Cold weather striking UI campus, Iowa livestock


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Bundled in coats, boots, and hats, students are trying to protect themselves from the extreme weather that welcomed them back to class.

State climatologist Harry Hillaker said cold air flowing from the northwest to southeast has caused a spell of subfreezing temperature.

“The cold air flow is common for our region, but recently it has been more pronounced into and across Iowa,” he said.

Temperatures reached as low as 2 below 0 in Iowa City Tuesday. The last time temperatures reached this low was in February 2011, when the low was 17 degrees below 0. However, this winter has been warmer than usual overall.

“For the most part, this winter has been warmer, but the last few days have been cold,” Hillaker said. “Not only have they been cold, but the wind has been more severe.”

University of Iowa officials encourage students to stay covered during this weather, especially with classes starting back up this week. They also advise students living in the residence halls to keep their rooms warm.

“The main thing is to make sure windows stay closed; if it is open, it can freeze the pipes,” UI Housing and Dining Director Von Stange said. “If students do decide to open a window, they should continue to have the heat on.”

Students are also discouraged from turning on the air conditioner because the compressor could break.

Over winter break, a pipe broke in Slater Hall, causing floors eight and below to flood. Although the source of the break is unknown, Stange believed that it likely could have been because of an open window.

Not only has the weather affected students and the university, it has also taken on local farmers. Farmers have had to take extra measures to protect their cattle from the severe weather.

“First thing I do when weather is extreme is to make sure cows are well-fed, and the second thing is to make sure the cows have good access to water,” local farmer Steve Swenka said.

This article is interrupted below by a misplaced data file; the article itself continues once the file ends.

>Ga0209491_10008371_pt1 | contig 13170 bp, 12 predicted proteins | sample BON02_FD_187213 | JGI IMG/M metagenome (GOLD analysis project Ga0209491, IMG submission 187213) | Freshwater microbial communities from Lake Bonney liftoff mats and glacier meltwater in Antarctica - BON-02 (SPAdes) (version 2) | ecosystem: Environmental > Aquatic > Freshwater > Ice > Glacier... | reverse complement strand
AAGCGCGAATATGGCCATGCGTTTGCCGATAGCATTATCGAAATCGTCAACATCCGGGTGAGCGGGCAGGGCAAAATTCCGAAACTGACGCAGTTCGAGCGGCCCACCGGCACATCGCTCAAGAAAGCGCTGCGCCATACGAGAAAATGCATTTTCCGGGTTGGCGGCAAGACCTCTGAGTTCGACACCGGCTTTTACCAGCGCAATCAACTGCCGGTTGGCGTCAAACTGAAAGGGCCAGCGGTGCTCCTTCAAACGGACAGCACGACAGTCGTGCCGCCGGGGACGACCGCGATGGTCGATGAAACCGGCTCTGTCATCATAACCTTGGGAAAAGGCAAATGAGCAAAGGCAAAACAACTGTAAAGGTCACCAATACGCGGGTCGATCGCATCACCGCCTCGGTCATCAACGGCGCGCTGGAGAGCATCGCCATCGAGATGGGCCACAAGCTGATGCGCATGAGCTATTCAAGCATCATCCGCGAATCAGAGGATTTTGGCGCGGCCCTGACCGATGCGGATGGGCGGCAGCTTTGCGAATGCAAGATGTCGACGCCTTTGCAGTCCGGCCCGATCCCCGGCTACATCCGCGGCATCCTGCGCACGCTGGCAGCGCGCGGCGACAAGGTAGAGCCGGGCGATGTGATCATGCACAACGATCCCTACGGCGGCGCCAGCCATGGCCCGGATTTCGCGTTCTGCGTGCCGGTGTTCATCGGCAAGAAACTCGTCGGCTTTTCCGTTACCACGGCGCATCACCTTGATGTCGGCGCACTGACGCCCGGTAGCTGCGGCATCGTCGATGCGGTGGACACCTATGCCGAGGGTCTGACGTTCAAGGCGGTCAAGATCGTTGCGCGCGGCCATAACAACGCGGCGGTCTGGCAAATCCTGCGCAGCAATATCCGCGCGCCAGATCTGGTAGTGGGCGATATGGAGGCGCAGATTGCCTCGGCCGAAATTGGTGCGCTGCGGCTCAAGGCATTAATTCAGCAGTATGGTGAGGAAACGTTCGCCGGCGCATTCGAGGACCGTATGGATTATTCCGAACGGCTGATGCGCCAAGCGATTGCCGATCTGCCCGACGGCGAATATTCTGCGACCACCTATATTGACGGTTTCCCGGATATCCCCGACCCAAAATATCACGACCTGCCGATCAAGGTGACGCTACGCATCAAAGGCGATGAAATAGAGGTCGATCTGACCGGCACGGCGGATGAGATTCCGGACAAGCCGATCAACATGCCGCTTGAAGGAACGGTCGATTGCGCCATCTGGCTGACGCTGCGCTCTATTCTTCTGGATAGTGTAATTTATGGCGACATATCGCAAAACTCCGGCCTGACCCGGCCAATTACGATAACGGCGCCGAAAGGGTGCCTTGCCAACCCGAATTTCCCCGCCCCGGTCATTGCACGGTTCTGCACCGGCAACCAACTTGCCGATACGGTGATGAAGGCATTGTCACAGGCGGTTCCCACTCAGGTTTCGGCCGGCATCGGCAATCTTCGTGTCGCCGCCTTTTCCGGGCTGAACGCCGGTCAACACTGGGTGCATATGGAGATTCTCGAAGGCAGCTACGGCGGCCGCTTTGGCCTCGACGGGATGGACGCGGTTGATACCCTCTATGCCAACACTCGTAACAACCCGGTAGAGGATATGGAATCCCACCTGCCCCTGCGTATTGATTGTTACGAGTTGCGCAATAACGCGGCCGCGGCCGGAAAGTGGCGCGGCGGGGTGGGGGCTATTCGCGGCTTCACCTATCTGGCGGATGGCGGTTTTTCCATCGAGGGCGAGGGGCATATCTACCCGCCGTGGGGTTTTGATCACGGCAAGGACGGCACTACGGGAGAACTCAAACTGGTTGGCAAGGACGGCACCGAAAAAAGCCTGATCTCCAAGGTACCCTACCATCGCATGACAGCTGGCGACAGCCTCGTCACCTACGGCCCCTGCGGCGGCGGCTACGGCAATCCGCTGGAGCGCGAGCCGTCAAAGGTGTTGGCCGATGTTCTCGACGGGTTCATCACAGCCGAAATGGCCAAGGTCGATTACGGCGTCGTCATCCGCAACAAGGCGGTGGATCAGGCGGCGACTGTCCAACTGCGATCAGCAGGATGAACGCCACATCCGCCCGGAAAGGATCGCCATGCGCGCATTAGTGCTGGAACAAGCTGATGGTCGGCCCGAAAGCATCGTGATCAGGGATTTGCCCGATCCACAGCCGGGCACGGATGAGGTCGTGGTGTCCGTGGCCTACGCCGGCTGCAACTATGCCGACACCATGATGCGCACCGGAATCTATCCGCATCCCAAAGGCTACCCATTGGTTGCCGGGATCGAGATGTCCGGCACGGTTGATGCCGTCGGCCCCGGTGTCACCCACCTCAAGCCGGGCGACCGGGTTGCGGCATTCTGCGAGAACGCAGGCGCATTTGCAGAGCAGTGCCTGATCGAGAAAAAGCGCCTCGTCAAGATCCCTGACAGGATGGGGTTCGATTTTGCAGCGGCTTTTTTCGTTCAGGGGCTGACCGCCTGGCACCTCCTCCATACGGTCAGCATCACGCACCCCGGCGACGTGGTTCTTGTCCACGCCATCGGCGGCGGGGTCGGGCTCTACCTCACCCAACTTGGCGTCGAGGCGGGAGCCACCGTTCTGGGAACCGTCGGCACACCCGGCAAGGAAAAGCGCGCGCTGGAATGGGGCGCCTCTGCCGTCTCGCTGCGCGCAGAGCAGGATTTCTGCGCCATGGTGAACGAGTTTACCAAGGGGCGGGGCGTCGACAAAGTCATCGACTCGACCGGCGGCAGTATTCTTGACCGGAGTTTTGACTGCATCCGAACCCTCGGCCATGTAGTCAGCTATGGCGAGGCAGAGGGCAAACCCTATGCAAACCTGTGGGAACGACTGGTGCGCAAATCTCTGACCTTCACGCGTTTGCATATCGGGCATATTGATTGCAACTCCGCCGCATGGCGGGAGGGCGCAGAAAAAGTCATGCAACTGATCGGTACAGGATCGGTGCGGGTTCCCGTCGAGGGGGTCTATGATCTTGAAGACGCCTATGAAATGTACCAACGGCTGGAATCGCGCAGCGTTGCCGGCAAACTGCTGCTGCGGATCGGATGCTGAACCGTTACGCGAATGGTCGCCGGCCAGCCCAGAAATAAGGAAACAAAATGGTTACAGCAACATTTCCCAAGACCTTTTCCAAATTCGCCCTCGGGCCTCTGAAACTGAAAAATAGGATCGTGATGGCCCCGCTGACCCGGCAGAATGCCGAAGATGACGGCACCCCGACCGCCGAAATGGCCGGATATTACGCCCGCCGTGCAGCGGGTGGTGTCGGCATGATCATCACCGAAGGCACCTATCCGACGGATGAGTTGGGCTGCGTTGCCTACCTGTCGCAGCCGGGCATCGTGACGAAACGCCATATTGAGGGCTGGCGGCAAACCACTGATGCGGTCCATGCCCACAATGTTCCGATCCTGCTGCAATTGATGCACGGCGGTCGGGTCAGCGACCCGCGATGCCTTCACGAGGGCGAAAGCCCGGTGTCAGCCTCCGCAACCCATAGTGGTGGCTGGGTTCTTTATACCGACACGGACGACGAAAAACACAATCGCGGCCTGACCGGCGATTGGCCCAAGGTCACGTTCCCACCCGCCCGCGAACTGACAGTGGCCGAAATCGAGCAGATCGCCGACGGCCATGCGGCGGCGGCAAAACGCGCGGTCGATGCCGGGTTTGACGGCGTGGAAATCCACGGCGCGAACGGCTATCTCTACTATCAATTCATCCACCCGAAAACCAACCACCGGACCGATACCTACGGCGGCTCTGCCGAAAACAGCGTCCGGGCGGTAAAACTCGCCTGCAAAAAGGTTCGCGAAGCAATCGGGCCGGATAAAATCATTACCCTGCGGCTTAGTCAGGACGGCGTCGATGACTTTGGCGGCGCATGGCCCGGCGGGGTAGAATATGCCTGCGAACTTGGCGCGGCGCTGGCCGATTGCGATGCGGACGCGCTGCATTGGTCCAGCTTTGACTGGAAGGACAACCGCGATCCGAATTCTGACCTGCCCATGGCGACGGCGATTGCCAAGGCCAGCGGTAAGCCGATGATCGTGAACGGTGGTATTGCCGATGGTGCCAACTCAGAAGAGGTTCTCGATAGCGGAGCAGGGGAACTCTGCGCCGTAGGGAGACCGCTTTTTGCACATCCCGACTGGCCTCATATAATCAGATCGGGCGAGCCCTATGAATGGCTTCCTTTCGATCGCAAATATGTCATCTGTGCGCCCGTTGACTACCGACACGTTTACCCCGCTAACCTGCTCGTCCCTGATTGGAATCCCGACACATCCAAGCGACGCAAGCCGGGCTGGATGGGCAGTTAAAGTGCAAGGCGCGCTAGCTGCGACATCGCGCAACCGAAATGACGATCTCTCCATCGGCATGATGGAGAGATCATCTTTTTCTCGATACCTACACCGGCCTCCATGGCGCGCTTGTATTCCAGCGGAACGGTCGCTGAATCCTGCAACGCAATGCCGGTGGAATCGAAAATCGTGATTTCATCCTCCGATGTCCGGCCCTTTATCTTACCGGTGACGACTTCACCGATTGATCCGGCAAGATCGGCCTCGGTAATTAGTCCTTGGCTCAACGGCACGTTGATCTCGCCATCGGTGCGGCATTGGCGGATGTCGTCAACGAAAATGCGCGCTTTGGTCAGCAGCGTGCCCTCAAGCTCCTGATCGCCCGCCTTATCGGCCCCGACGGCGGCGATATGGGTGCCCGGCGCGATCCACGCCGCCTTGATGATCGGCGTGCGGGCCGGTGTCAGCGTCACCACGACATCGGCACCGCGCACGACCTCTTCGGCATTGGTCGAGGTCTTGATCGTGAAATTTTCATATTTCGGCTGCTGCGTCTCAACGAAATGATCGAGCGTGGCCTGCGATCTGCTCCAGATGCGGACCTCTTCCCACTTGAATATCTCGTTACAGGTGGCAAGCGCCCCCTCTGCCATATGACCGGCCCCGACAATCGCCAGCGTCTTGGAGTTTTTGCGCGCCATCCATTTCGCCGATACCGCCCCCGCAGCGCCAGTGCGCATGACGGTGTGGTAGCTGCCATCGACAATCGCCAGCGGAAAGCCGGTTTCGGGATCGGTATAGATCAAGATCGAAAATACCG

Keeping livestock hydrated is just as important as feed, especially during this season. However, preserving access to water is more difficult with weather this extreme, he said.

“The challenge is to keep water open and working,” said Greg Brenneman, an agriculture and bio-systems engineering specialist of the Iowa State University Extension and Outreach.

The extreme weather could cause lakes or ponds to freeze, which could dehydrate livestock if that is their only water source.

“If the pond or creek is frozen, we have to ax a hole into the ice,” Swenka said. “The water is just as important as the feed.”

Although livestock have grown thick coats to protect them through winter, experts say some measure of shelter should also be provided to keep livestock out of the weather or at least out of the wind.

“Farmers should provide some type of windbreak using hay bales or a wall,” said Denise Schwab, a beef specialist of the Iowa State University Extension and Outreach.

Even with extra precautions taken throughout Iowa City during the weather, there are hopes that this spell will end soon.

Hillaker said that the foreseeable future shouldn’t be quite as cold or windy. However in a longer range view, it will continue to be on the colder side of normal.

“Perhaps next week it will snow, but it will definitely be cooler than usual for this time of year,” he said.

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